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Elizabeth Enright

Elizabeth Enright was a multi-award-winning American writer of Thimble Summer fame.

Biographical fast facts

Date and place of birth: September 17, 1909, Oak Park, near Chicago, Illinois, U.S.A.

Date and place of death: June 8, 1968, Wainscott, Long Island, New York, U.S.A. *

Husband: Robert Marty Gillham (m. April 24, 1930)

Sons: Nicholas Wright Gillham (b. May 14, 1932, New York City, New York)
Oliver Gillham (b. January 2, 1949)
Robert Gillham II

Father: Walter Joseph Enright (a political cartoonist) (b. July 3, 1875 or 1879, Chicago, Illinois - d. 1969, Delray Beach, Florida)
Mother: Maginel (Wright) Enright (b. June 19, 1881, Weymouth, Massachusetts, U.S.A. - d. April 18, 1966, East Hampton, New York, U.S.A.) (a magazine illustrator)

Burial site: Elizabeth Enright is buried near her uncle Frank Lloyd Wright's farm, in Spring Green, in the Wyoming Valley region of Wisconsin.

Error corrections or clarifications

* The town in which she died is properly spelled Wainscott, New York. Some sources erroneously spell it with just one "t" as a result of the spelling of wainscot or wainscoting.

NOTE: At least one source erroneously reports she studied art at "Parson's School of Design in New York City." In point of fact, the Parson's School of Design Elizabeth Enright attended, was in Paris, France.

Career - Selected writing credits

With her father being a noted political cartoonist and her mother a magazine illustrator, it's understandable that Elizabeth began drawing at an early age and continued her passion for art throughout her life. Upon graduating high school, she studied at the Art Students League of New York (1927-28), then moved on to Parsons School of Design in Paris. Enright began her professional career as a magazine illustrator, then advanced to illustrating children's books. When she added stories to accompany her drawings, she discovered that she preferred writing over illustrating. While she shifted her primary focus to writing, she did continue to provide all illustrations for her books into the early 1950s, at which time she handed that duty to others.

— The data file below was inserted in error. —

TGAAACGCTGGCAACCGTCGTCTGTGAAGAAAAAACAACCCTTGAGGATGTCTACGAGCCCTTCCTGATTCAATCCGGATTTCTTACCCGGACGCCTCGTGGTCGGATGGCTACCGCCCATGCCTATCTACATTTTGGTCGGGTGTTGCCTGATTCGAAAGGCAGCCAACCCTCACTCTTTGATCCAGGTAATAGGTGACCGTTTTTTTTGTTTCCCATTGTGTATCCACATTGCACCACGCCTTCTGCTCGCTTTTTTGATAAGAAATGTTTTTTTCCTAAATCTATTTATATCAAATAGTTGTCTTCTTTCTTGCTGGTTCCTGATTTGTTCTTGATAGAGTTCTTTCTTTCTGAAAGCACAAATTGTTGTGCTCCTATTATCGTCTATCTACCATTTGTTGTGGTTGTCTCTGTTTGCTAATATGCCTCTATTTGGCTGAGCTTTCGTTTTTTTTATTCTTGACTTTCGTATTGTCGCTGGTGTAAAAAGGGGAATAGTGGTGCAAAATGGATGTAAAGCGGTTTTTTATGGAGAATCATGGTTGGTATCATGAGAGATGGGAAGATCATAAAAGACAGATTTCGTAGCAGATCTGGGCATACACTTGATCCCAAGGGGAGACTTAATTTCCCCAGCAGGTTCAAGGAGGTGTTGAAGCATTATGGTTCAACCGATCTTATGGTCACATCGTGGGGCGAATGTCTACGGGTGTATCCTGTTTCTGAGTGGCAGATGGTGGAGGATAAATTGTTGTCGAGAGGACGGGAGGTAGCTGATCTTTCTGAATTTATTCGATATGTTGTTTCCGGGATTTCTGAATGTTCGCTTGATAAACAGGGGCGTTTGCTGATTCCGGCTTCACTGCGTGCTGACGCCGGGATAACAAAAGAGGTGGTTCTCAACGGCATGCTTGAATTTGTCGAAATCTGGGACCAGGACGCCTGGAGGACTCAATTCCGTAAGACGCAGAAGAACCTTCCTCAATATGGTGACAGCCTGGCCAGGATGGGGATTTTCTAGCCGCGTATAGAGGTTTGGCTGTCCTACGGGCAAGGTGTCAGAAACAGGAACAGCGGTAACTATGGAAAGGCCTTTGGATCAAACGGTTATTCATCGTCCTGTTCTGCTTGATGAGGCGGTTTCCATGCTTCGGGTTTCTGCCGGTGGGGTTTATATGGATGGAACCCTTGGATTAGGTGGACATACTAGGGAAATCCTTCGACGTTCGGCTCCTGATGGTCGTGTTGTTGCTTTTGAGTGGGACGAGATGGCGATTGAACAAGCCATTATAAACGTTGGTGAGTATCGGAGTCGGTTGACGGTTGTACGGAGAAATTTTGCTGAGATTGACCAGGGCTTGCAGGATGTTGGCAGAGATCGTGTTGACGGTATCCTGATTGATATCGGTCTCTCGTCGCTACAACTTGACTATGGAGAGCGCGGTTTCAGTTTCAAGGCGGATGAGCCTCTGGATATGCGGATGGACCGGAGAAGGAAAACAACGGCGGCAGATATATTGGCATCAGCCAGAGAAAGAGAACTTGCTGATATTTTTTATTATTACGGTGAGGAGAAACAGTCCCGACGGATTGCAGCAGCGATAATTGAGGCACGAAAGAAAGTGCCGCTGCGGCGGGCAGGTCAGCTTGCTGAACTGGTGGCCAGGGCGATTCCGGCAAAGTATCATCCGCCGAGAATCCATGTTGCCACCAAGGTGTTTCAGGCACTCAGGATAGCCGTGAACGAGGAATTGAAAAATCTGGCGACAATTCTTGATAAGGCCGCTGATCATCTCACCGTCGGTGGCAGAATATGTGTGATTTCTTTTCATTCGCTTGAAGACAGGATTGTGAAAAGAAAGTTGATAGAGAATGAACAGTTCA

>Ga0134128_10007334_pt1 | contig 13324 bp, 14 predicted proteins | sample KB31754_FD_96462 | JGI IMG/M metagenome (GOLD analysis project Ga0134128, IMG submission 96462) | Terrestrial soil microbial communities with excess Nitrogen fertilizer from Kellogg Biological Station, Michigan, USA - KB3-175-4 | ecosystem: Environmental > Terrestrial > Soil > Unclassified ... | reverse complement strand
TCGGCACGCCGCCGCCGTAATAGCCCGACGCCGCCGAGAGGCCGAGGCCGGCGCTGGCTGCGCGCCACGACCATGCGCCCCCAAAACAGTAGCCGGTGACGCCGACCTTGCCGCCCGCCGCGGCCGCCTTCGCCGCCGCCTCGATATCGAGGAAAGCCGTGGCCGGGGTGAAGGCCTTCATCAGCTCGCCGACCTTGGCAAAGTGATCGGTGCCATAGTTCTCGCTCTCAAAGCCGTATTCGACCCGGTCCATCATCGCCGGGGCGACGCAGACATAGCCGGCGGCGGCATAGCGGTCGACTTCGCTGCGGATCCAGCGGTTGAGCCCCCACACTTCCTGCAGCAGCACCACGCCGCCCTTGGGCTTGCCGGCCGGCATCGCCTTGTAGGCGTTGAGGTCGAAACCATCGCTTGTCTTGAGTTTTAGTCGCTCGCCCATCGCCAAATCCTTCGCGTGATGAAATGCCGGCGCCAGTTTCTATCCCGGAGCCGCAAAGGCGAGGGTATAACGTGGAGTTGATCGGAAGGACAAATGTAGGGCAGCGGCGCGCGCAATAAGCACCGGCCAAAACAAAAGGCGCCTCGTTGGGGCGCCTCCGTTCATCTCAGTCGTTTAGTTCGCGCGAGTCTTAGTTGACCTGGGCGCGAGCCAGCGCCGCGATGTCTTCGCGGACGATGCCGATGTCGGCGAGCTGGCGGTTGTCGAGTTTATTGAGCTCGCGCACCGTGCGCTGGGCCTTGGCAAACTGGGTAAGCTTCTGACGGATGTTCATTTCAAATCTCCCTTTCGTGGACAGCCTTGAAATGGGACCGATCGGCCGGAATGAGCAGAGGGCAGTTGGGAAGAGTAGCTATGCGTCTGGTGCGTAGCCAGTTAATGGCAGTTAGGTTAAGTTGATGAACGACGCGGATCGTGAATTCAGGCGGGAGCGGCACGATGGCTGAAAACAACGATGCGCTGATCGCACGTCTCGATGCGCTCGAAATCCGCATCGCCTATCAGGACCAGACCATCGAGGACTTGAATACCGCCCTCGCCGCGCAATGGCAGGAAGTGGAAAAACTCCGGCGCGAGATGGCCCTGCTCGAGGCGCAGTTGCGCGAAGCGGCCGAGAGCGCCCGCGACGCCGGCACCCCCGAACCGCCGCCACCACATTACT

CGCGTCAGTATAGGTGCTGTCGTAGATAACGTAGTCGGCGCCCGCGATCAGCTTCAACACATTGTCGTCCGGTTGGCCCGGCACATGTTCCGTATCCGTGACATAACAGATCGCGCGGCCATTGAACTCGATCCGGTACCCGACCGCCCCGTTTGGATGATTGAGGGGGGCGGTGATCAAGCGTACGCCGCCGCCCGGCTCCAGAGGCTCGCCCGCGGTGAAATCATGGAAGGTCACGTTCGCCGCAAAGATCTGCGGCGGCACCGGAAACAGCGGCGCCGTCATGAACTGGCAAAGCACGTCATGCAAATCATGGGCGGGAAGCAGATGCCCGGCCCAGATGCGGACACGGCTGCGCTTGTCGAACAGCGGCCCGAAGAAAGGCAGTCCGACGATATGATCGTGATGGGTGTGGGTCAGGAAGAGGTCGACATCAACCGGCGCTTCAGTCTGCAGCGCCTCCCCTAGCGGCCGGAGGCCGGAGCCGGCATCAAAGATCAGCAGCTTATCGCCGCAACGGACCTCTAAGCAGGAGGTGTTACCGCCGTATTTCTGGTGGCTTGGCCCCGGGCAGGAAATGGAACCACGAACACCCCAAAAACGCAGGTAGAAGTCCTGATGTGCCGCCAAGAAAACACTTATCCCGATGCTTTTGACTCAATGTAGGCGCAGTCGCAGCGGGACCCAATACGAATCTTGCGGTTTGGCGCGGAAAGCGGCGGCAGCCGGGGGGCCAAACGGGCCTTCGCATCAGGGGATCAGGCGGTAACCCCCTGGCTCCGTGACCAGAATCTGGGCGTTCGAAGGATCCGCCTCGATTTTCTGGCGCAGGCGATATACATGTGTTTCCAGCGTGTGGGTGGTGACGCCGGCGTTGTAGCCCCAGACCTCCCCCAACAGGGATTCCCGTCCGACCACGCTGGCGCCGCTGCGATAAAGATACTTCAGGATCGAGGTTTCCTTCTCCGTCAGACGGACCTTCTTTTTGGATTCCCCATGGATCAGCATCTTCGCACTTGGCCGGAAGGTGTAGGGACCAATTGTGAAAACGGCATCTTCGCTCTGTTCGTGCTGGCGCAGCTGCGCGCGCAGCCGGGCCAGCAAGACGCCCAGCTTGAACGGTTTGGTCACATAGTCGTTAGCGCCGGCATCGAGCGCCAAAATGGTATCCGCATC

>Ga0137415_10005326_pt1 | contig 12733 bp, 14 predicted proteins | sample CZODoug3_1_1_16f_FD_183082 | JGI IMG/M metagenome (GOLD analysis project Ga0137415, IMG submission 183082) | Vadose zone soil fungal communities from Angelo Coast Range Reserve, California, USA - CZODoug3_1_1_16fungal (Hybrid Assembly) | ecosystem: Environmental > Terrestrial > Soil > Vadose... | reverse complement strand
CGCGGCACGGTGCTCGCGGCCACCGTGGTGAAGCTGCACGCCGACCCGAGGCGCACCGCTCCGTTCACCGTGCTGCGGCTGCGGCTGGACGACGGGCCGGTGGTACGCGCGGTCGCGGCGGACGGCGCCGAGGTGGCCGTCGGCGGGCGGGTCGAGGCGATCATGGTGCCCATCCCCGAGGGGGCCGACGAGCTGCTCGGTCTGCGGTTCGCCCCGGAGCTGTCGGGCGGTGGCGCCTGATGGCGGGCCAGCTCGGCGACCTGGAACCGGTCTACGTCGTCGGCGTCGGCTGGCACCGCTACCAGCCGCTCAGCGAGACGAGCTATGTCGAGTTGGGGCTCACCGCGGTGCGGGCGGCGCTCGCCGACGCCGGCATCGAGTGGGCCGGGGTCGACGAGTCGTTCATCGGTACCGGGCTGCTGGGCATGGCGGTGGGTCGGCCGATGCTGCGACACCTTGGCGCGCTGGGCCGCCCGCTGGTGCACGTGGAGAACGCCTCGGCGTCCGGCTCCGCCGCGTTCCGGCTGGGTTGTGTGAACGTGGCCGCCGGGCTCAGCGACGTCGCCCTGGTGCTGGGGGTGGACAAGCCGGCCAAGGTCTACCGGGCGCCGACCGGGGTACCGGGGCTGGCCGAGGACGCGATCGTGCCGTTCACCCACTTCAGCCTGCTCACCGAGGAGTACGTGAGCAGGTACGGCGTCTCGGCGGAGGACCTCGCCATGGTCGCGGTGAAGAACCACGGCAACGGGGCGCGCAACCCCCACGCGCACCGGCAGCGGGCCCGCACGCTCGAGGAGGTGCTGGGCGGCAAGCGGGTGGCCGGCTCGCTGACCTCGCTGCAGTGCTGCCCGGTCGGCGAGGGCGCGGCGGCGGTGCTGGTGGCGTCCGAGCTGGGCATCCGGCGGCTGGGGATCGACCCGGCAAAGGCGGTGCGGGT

Her second children's book as both author and illustrator, Thimble Summer (1938), garnered national recognition in 1939 when she was awarded the prestigious Newbery Medal. It has remained a perennial favorite for generations of children, having been reprinted many times over the years. Her rich, vivid descriptions of the country landscape, characters and situations in Thimble Summer, won the praise of critics as well as young readers. In it she accurately recreated moods and images that reflected the many summers she personally spent at her uncle's farm in Wisconsin. Said uncle was none other than famed architect, Frank Lloyd Wright. Much of her work proved particularly appealing to young female readers, who found her strong, youthful heroines, refreshing in the late 1930s.

Other books include, Kintu: A Congo Adventure (1935), The Sea Is All Around (1940), The Saturdays (1941), The Four-Story Mistake (1942), Then There Were Five (1944), Borrowed Summer and Other Stories (1946), Spiderweb for Two: A Melendy Maze (1951), The Moment Before the Rain (1955), Gone-Away Lake (1957), The Riddle of the Fly and Other Stories (1959), Return to Gone-Away (1961) and Doublefields: Memories and Stories (1966). Her final two children's books were fairy tales, Tatsinda (1963) and Zeee (1965). Her children's books were self-illustrated until 1951. Some of the author's short stories first appeared on the pages of magazines such as Cosmopolitan, Saturday Evening Post, New Yorker, Redbook, Ladies' Home Journal, Yale Review, Mademoiselle, Harper's and McCall's.

Beyond her fictional writing, she reviewed children's literature for the New York Times, lectured on creative writing at Barnard College from 1960 to 1962 and participated in writing seminars at colleges across America.

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